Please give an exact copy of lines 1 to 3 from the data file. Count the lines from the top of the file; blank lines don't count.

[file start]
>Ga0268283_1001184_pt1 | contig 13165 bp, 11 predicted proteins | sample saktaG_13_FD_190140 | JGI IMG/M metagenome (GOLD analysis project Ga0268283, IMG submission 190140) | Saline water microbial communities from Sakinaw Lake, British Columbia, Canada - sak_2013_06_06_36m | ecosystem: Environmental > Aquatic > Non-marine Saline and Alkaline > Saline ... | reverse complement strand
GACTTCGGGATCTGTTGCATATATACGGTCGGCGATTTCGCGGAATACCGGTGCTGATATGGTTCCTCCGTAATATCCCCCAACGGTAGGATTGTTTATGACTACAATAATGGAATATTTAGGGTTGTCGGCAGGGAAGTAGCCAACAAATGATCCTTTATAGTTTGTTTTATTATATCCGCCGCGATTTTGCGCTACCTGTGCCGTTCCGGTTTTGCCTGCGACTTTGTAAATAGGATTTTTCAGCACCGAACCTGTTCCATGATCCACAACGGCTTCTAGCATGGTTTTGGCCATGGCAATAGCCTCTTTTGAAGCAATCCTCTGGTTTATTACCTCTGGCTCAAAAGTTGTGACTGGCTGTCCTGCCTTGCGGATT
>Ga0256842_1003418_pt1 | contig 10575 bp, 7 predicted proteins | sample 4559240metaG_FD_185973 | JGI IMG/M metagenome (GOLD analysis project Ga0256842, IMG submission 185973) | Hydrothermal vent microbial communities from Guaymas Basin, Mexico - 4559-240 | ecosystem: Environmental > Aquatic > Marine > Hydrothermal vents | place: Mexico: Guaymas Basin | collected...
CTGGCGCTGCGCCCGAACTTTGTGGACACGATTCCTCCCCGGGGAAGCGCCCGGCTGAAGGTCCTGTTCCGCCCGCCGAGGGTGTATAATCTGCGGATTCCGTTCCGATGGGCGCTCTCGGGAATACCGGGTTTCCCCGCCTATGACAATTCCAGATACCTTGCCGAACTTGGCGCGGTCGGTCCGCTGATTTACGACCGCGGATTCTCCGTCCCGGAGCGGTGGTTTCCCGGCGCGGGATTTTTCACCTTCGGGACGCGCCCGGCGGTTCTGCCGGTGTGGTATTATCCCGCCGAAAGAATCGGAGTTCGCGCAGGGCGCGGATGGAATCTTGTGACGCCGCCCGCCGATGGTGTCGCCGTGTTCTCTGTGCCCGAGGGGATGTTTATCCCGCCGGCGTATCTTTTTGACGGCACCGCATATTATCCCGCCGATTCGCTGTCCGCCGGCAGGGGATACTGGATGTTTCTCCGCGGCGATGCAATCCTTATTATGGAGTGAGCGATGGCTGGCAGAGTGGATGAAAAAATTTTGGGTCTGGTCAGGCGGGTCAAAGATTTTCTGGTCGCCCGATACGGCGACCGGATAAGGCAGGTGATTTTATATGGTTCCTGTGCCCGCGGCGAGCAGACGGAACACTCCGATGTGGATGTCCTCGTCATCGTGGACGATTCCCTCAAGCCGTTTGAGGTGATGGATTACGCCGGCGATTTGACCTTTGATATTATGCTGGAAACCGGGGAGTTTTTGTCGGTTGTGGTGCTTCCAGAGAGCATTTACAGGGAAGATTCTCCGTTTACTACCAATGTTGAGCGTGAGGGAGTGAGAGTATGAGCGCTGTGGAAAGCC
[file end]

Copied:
>Ga0268283_1001184_pt1 | contig 13165 bp, 11 predicted proteins | sample saktaG_13_FD_190140 | JGI IMG/M metagenome (GOLD analysis project Ga0268283, IMG submission 190140) | Saline water microbial communities from Sakinaw Lake, British Columbia, Canada - sak_2013_06_06_36m | ecosystem: Environmental > Aquatic > Non-marine Saline and Alkaline > Saline ... | reverse complement strand
GACTTCGGGATCTGTTGCATATATACGGTCGGCGATTTCGCGGAATACCGGTGCTGATATGGTTCCTCCGTAATATCCCCCAACGGTAGGATTGTTTATGACTACAATAATGGAATATTTAGGGTTGTCGGCAGGGAAGTAGCCAACAAATGATCCTTTATAGTTTGTTTTATTATATCCGCCGCGATTTTGCGCTACCTGTGCCGTTCCGGTTTTGCCTGCGACTTTGTAAATAGGATTTTTCAGCACCGAACCTGTTCCATGATCCACAACGGCTTCTAGCATGGTTTTGGCCATGGCAATAGCCTCTTTTGAAGCAATCCTCTGGTTTATTACCTCTGGCTCAAAAGTTGTGACTGGCTGTCCTGCCTTGCGGATT
>Ga0256842_1003418_pt1 | contig 10575 bp, 7 predicted proteins | sample 4559240metaG_FD_185973 | JGI IMG/M metagenome (GOLD analysis project Ga0256842, IMG submission 185973) | Hydrothermal vent microbial communities from Guaymas Basin, Mexico - 4559-240 | ecosystem: Environmental > Aquatic > Marine > Hydrothermal vents | place: Mexico: Guaymas Basin | collected...